Corn: Net sales of 435,000 MT for 2014/15 were down 13 percent from the previous week and 29 percent from the prior four-week average. Increases were reported for Japan (191,800 MT, including 122,700 MT switched from unknown destinations and decreases of 88,100 MT), Mexico (92,300 MT, including 23,000 MT switched from unknown destinations and decreases of 16,200 MT), Taiwan (87,200 MT, including 63,000 MT switched from unknown destinations), China (60,800 MT) and Saudi Arabia (54,100 MT, including 47,600 MT switched from unknown destinations). Decreases were reported for unknown destinations (336,000 MT). Net sales of 29,000 MT for 2015/16 were reported for Panama (16,900 MT), Mexico (10,700 MT) and Japan (1,400 MT). Exports of 1,065,900 MT were up 54 percent from the previous week and 4 percent from the prior four-week average. The primary destinations were Japan (310,500 MT), Mexico (295,700 MT, including 30,900 MT late reporting), Taiwan (80,000 MT), Colombia (68,900 MT), South Korea (67,900 MT), Saudi Arabia (54,100 MT) and Indonesia (32,600 MT, including 21,000 MT late reporting).Optional Origin Sales: For 2014/15, outstanding optional origin sales total 68,000 MT, all South Korea.
Barley: Net sales of 500 MT for 2014/15 were reported for Taiwan. Net sales of 100 MT for 2015/16 were reported for Taiwan. Exports of 1,300 MT were reported to Taiwan.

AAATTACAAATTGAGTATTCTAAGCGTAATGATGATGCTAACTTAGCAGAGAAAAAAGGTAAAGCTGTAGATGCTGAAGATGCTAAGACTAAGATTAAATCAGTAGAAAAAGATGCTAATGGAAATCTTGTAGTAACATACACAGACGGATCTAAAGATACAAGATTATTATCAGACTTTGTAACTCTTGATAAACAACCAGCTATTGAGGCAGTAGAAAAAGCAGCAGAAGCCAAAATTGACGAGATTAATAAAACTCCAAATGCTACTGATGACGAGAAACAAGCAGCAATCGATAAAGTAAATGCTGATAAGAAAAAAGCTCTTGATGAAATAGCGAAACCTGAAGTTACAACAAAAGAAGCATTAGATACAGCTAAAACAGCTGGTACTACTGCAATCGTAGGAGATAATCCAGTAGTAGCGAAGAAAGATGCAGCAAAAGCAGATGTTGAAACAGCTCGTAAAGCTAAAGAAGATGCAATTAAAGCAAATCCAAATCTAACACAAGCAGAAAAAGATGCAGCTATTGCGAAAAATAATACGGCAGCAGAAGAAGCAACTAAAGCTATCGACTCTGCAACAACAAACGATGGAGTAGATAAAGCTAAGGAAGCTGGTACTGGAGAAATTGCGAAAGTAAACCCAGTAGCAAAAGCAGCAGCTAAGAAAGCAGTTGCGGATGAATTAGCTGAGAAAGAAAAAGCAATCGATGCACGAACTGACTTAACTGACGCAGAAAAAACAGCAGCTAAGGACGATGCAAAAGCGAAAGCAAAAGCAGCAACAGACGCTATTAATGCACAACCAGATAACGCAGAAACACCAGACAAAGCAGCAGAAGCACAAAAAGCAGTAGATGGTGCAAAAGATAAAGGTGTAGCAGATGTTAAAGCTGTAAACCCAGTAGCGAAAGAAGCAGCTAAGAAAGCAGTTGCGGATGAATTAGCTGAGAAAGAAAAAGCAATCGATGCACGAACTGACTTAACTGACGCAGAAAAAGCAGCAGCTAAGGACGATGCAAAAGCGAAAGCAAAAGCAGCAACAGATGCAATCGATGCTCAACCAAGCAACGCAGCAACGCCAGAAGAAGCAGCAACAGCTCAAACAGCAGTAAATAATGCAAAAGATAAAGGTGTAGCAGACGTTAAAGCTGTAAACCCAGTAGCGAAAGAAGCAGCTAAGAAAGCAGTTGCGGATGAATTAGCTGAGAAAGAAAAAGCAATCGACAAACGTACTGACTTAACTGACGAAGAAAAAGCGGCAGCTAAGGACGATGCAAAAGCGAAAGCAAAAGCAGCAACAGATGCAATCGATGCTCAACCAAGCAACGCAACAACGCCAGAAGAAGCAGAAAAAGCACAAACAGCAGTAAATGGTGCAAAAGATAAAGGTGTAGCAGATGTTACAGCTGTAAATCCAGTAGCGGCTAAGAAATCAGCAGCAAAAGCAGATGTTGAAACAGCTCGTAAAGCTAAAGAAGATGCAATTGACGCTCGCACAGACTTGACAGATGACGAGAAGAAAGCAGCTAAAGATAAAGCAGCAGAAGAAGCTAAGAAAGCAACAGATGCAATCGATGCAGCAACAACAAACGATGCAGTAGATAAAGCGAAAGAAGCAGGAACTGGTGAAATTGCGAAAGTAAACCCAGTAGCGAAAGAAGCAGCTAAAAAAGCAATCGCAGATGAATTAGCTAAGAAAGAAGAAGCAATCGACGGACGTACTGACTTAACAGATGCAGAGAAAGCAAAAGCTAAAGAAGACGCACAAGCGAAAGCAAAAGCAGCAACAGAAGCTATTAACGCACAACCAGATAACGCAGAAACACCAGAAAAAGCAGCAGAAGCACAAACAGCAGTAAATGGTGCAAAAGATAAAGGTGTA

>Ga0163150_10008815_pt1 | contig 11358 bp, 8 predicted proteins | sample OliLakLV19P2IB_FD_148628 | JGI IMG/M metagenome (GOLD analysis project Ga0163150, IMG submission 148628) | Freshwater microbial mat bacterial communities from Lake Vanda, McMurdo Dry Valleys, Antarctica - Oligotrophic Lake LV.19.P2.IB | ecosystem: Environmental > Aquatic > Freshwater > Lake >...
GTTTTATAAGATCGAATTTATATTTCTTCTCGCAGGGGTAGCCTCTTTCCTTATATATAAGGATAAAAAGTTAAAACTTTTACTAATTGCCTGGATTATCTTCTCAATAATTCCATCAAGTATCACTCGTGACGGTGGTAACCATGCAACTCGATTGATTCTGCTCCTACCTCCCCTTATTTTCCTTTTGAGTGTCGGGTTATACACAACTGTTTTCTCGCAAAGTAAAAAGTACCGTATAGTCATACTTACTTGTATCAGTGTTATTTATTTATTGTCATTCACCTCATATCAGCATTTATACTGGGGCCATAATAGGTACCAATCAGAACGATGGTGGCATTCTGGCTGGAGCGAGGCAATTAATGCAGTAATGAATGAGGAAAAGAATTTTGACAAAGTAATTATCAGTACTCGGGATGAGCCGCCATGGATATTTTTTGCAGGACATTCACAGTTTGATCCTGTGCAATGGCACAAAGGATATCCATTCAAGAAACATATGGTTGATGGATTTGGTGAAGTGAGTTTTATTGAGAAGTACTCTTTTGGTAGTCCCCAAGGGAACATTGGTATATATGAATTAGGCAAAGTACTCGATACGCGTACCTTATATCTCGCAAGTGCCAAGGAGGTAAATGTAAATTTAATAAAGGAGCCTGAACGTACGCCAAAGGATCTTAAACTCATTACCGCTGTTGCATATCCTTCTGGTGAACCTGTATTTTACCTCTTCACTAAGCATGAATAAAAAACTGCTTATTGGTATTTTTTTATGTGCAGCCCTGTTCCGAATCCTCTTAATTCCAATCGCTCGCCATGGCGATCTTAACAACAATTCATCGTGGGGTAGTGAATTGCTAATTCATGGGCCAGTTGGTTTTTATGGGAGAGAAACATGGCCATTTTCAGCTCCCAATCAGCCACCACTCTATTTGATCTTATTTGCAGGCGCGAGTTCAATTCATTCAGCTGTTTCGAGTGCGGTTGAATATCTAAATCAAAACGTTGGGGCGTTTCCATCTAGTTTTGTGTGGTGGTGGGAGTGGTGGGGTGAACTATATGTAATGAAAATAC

Sorghum: Net sales of 58,900 MT for 2014/15 were reported mainly for China. Net sales of 228,000 MT for 2015/16 were reported for unknown destinations. Exports of 287,600 MT were unchanged from the previous week, but up 31 percent from the prior four-week average. The destination was China.
6. Distillers Dried Grains with Solubles (DDGS)
DDGS Comments: Domestic bulk rates for DDGS averaged up $2-3/MT to the Gulf of Mexico this past week while rail rates to the West Coast of the United States declined by an equivalent amount. The variability in containerized DDGS to Asian clients was much larger for the week ending March 27; the price of a 40-foot container to Yokohama, Japan averaged up $10/MT while the rate to the Philippines averaged down by $15/MT. An interesting coincidence is that the total increases and decreases in rates resulted in zero change for the weekly average of all containerized DDGS rates.